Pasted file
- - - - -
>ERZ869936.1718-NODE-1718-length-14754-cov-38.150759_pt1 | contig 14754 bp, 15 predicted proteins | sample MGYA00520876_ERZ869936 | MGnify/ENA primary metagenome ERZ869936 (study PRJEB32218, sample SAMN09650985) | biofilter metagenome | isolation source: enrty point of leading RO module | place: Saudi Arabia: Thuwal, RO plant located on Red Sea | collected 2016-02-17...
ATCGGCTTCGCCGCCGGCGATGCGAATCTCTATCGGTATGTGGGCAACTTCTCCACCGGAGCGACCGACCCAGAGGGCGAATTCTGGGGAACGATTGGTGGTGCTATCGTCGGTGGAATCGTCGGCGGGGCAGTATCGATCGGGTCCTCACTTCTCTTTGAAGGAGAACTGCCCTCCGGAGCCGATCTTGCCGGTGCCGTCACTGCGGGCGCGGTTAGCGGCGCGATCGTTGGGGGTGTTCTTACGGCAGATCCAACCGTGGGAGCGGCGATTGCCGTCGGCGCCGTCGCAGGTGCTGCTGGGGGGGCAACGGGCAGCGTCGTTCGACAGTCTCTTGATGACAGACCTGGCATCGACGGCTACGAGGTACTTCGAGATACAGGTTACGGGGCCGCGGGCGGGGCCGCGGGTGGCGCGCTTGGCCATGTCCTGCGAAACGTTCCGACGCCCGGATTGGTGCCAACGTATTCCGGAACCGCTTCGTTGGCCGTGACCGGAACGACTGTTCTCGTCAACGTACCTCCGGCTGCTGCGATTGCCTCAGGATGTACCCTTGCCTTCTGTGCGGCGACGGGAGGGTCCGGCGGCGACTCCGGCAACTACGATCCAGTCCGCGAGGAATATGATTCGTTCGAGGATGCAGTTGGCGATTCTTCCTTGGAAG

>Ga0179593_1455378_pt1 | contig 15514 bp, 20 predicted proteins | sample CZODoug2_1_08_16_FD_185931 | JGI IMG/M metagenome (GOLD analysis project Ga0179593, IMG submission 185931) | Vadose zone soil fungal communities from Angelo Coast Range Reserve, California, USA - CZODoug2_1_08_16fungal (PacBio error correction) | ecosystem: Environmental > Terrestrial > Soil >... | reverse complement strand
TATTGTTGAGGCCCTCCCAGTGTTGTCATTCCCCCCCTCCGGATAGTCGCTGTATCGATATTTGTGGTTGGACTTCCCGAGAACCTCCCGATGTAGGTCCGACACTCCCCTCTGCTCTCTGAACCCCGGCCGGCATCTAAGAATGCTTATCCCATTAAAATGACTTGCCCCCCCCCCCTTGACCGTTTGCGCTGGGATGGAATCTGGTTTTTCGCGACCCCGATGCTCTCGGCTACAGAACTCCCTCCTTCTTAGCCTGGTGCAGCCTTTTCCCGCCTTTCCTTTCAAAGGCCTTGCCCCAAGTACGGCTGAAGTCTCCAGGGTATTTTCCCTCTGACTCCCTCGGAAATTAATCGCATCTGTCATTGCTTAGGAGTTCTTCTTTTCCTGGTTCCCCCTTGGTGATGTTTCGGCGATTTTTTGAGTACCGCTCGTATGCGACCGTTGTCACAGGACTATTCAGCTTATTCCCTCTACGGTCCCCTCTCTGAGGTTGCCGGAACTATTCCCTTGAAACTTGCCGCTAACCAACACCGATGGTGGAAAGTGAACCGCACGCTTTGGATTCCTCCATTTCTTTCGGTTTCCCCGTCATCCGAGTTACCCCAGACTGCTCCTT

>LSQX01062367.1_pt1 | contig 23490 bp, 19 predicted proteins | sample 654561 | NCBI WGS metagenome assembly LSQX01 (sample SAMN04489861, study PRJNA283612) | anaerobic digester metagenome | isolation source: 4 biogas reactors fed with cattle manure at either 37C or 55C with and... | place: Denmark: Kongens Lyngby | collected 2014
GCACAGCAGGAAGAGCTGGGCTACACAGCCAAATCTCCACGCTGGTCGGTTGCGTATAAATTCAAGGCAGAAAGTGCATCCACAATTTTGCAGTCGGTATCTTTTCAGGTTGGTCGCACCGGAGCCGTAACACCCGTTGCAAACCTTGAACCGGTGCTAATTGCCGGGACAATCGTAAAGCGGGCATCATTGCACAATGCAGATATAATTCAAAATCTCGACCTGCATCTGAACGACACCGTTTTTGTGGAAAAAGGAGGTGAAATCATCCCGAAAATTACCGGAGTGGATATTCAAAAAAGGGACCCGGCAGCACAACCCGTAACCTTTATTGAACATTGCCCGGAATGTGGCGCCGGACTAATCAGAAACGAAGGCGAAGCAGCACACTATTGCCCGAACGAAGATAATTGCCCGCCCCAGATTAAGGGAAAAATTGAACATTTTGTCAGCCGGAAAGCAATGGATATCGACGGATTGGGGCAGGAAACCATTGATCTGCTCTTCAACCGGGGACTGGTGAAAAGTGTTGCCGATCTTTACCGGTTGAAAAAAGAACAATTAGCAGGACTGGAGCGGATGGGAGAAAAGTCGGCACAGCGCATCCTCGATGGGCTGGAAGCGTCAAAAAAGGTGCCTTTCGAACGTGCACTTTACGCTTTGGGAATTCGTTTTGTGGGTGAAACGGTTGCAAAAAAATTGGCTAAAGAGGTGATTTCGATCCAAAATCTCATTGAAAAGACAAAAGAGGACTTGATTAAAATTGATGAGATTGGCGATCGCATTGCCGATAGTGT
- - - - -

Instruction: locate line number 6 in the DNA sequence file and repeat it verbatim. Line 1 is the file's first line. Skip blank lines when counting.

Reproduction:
GCACAGCAGGAAGAGCTGGGCTACACAGCCAAATCTCCACGCTGGTCGGTTGCGTATAAATTCAAGGCAGAAAGTGCATCCACAATTTTGCAGTCGGTATCTTTTCAGGTTGGTCGCACCGGAGCCGTAACACCCGTTGCAAACCTTGAACCGGTGCTAATTGCCGGGACAATCGTAAAGCGGGCATCATTGCACAATGCAGATATAATTCAAAATCTCGACCTGCATCTGAACGACACCGTTTTTGTGGAAAAAGGAGGTGAAATCATCCCGAAAATTACCGGAGTGGATATTCAAAAAAGGGACCCGGCAGCACAACCCGTAACCTTTATTGAACATTGCCCGGAATGTGGCGCCGGACTAATCAGAAACGAAGGCGAAGCAGCACACTATTGCCCGAACGAAGATAATTGCCCGCCCCAGATTAAGGGAAAAATTGAACATTTTGTCAGCCGGAAAGCAATGGATATCGACGGATTGGGGCAGGAAACCATTGATCTGCTCTTCAACCGGGGACTGGTGAAAAGTGTTGCCGATCTTTACCGGTTGAAAAAAGAACAATTAGCAGGACTGGAGCGGATGGGAGAAAAGTCGGCACAGCGCATCCTCGATGGGCTGGAAGCGTCAAAAAAGGTGCCTTTCGAACGTGCACTTTACGCTTTGGGAATTCGTTTTGTGGGTGAAACGGTTGCAAAAAAATTGGCTAAAGAGGTGATTTCGATCCAAAATCTCATTGAAAAGACAAAAGAGGACTTGATTAAAATTGATGAGATTGGCGATCGCATTGCCGATAGTGT